By Michael E. Miller
By Ryan Yousefi
By Kyle Munzenrieder
By Sabrina Rodriguez
By Michael E. Miller
By Carlos Suarez De Jesus
By Luther Campbell
By Kyle Munzenrieder
It was a picture-perfect scene of festiveness, family, and sport. The sun shone and the happy crowd roared as multicolored bullets of fiberglass and steel hurtled around the 1.5-mile oval of the freshly christened Homestead Motorsports Complex.
Er, make that the 1.5-mile oval of the freshly christened Metro-Dade Homestead Motorsports Complex.
The otherwise glorious inauguration of the $57 million facility two weekends ago did suffer from one tiny blemish: inconsistent nomenclature. Amid the barrage of publicity -- local and national media coverage, plus a blizzard of advertisements and signage -- it was never quite clear what the darn raceway was called.
While the local press managed to haul off and deliver the entire official moniker most of the time, the national media was less rigorous. In a Sunday, November 5 story, the New York Times eschewed "Metro-Dade" entirely, opting for the more manageable "Homestead Motorsports Complex," as did announcers for CBS Sports, which broadcast the race on television.
The incongruity was understandable, given that the track was officially named a scant four weeks before it opened. Until early last month, the facility was known as the Homestead Motorsports Complex. But Metro-Dade bureaucrats and politicos thought the county deserved a spot in the credits, too. After all, it was county commissioners who kept agreeing to shovel more and more public funds -- $31 million in all -- into the project. One of the only strings they attached was the condition that they'd have a say in naming the place. And so it was that commissioners voted October 5 to precede the existing name with 'Metro-Dade.'
Miami Motorsports, Inc., the firm that operates the track, scrambled to make changes. Miami Motorsports spokesman Kevin Courtney says workers were able to alter some signage and printed material, but many items -- press kits, letterheads, the cover of the program, and the banners that festooned major roadways at the site and all around Dade -- remained unchanged. The snazzy logo, with the words "Homestead Motorsports Complex" in red, white, and blue, flanked by two checkered flags, also remained unchanged. Identical signs that graced the walls along the backstretch and the homestretch were adjusted, with a small Metro logo tacked next to the existing HOMESTEAD that had been painted in tall, forest-green block letters. The alteration, however, was nearly invisible to spectators in the stands, and was reduced to a green-and-blue smudge on TV. (Further confusing matters was the name of the inaugural event -- the Jiffy Lube Miami 300 -- whose title was the prerogative of the sponsor and the race organizer.)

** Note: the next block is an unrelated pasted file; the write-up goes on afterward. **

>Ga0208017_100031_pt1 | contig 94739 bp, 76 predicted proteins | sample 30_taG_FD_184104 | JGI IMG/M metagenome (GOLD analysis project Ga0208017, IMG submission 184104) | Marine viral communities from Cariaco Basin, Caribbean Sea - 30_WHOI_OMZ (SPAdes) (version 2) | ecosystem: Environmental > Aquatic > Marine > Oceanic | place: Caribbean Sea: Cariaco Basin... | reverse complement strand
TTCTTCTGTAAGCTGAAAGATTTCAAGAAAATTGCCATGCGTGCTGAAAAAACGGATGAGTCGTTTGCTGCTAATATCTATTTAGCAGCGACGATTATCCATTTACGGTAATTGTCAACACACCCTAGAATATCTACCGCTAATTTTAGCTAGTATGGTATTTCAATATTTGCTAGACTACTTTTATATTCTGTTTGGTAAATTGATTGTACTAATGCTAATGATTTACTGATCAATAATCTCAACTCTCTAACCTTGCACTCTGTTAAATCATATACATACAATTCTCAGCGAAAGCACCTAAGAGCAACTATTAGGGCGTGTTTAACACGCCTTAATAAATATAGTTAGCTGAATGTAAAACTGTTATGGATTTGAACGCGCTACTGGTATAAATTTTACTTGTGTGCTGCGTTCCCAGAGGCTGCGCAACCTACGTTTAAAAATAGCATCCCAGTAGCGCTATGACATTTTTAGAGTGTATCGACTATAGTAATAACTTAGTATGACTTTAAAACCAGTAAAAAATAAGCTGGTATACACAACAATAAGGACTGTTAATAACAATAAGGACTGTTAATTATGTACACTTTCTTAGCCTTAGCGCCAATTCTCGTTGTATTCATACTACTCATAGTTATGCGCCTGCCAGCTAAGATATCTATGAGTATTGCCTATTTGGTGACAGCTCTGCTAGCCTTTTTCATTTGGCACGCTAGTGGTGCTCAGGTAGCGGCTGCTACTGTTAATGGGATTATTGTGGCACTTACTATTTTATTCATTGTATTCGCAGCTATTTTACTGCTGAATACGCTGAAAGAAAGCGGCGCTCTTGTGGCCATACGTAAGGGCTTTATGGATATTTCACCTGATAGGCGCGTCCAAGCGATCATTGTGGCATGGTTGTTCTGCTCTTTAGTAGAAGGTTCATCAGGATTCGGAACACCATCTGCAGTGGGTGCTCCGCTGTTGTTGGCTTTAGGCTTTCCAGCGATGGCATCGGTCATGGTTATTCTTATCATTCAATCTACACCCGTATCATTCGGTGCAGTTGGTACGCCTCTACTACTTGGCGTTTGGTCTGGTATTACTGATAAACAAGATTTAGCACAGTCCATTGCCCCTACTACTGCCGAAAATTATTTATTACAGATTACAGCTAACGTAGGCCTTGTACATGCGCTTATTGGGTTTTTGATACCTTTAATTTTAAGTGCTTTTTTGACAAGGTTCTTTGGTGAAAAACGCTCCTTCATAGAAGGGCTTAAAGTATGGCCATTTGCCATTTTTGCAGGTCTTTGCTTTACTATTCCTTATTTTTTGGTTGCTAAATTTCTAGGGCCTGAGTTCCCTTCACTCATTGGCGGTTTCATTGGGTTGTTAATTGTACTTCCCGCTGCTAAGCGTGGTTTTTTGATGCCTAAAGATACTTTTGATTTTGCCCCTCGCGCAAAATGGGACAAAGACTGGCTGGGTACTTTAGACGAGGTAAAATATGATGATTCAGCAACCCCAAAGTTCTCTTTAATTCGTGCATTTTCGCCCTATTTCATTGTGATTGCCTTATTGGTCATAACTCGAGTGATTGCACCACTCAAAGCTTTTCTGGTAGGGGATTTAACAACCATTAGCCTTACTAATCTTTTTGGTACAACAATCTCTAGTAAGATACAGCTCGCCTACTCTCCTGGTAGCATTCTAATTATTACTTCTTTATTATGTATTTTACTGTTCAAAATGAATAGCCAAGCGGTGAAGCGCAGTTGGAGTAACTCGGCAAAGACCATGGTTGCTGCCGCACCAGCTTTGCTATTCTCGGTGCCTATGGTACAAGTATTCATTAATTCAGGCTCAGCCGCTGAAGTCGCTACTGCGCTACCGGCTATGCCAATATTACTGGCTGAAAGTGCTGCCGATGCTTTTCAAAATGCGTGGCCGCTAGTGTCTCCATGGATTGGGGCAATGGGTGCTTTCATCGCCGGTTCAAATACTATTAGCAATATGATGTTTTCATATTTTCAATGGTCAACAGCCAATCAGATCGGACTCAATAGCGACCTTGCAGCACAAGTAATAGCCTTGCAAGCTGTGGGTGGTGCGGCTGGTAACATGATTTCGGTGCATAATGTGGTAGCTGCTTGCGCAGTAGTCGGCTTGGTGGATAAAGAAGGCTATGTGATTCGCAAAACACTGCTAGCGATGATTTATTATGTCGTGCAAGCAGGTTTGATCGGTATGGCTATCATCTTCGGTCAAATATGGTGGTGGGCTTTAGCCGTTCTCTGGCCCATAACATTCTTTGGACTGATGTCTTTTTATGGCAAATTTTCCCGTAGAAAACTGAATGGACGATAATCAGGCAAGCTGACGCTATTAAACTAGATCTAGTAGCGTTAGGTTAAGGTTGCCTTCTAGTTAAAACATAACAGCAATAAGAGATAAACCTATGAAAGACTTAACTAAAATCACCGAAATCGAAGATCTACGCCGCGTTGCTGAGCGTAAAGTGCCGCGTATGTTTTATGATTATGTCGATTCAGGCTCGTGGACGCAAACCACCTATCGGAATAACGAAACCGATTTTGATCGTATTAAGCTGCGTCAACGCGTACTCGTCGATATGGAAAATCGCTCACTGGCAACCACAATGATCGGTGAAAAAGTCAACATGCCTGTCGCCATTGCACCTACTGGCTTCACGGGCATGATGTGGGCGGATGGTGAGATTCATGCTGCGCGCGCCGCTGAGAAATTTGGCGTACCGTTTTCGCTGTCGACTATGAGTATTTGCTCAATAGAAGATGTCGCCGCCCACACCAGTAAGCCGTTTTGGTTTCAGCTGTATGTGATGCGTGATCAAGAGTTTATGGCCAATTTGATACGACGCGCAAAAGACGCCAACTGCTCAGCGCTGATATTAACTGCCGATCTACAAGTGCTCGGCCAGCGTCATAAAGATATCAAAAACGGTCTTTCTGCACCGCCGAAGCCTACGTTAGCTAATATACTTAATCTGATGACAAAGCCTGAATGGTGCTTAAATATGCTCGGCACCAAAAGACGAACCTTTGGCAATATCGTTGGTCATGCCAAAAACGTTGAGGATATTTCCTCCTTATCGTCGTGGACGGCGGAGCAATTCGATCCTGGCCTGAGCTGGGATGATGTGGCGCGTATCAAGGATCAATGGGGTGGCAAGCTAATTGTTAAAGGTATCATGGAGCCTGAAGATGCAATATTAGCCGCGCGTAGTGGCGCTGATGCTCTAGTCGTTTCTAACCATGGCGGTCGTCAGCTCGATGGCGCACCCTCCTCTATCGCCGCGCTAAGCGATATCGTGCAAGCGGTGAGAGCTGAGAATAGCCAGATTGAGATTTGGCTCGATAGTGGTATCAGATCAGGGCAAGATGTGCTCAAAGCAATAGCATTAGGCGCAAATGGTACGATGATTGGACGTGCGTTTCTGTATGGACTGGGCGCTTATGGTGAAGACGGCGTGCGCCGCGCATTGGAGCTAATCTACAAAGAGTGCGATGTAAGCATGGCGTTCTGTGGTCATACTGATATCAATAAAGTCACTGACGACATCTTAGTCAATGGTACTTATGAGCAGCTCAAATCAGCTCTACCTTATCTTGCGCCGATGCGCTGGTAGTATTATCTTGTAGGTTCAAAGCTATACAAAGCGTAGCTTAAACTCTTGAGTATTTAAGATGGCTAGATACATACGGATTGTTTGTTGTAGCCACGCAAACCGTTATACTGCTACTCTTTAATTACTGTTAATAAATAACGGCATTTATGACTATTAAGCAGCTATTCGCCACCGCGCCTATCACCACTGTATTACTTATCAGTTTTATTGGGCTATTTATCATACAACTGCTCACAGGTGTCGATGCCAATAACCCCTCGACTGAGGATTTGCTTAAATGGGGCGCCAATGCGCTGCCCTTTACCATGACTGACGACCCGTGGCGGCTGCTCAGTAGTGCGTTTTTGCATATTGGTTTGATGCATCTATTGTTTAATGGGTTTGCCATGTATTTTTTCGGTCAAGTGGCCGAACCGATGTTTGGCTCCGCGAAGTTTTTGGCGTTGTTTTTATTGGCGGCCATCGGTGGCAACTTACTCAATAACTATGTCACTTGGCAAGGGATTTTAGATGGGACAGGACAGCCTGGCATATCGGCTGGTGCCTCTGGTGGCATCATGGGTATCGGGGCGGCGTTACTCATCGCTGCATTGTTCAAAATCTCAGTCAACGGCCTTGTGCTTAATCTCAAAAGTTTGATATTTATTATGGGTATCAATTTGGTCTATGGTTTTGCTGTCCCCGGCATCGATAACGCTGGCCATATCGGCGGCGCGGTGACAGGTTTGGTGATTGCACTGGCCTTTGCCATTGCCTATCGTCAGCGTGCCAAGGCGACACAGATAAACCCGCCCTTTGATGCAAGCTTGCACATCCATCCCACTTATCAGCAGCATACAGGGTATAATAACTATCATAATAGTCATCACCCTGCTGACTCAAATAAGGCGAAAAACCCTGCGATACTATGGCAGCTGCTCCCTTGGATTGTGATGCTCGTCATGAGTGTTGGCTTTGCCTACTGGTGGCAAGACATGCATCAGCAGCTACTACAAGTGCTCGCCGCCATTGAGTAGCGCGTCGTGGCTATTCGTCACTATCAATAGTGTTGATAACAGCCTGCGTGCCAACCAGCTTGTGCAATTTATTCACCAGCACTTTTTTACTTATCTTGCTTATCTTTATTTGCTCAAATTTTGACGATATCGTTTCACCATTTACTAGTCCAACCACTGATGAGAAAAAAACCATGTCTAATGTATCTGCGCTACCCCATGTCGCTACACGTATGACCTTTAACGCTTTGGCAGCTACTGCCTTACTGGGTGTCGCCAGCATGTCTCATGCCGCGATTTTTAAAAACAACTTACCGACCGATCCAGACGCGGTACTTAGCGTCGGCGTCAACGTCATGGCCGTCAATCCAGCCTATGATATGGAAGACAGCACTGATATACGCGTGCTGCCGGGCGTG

The resulting race- deficiency prompted annoyance among some Metro officials. Commissioner Bruce Kaplan, in particular, was peeved. "CBS didn't mention it once," he says angrily. The commissioner, who had opposed the county's involvement in the racetrack's development, didn't attend the event or watch the broadcast but he says that staff members reported the oversight to him.
Kaplan criticizes the entire agreement between the county, the City of Homestead, and Miami Motorsports, specifically the fact that Metro won't derive any direct revenue from the facility. "I think Dade County should be recognized somehow," says Kaplan, suggesting that perhaps the facility ought to be renamed "The Racetrack at Dade County."
The issue surfaced briefly at the county commission meeting two days after the Jiffy Lube 300. After each commissioner (with the exception of Kaplan) had commended the race organizers, Commission Chairman Art Teele noted that he was "troubled" by the facility's name. "Civic pride is fine," Teele asserted, "but this is about money." He discussed hiring a marketing firm to help come up with a suitable moniker. "I think we need to do focus groups around the world and come up with a name that really makes sense," he suggested.
Reached by phone, Teele expresses his dissatisfaction with the unwieldiness of the current name A by gagging. "That was my first reaction when I heard it," he chuckles, adding that he isn't at all sure that "Metro-Dade" needs to be in there at all. "The county manager and the Homestead city manager and the promoter should sit down, hire a first-class consultant, and do what any other corporation would do that's making a $50 million investment," he elaborates. "Maybe 'Metropolitan Dade' is the right name, but I don't think you spend $50 million and not do a study."
Homestead Mayor Tad DeMilly is wary of all the talk about tinkering. "I don't think at this point we need to confuse things any further with additional naming," he grumbles. "The people of south Dade County, and of Homestead in particular, have a tremendous amount of pride having their name on the facility," he explains. "In fact, a lot of people are resentful of the fact that it's now called Metro-Dade Homestead Motorsports Complex." The mayor pauses to sigh in frustration, then continues cautiously: "I'd have to do a tremendous amount of talking in the local community to convince them to take the name 'Homestead' off of it and put something in its place."
[This ran below Metro 31A]
Call it What You Will
Come up with a great name for the new Homestead racetrack -- and save us all a fortune in consulting fees!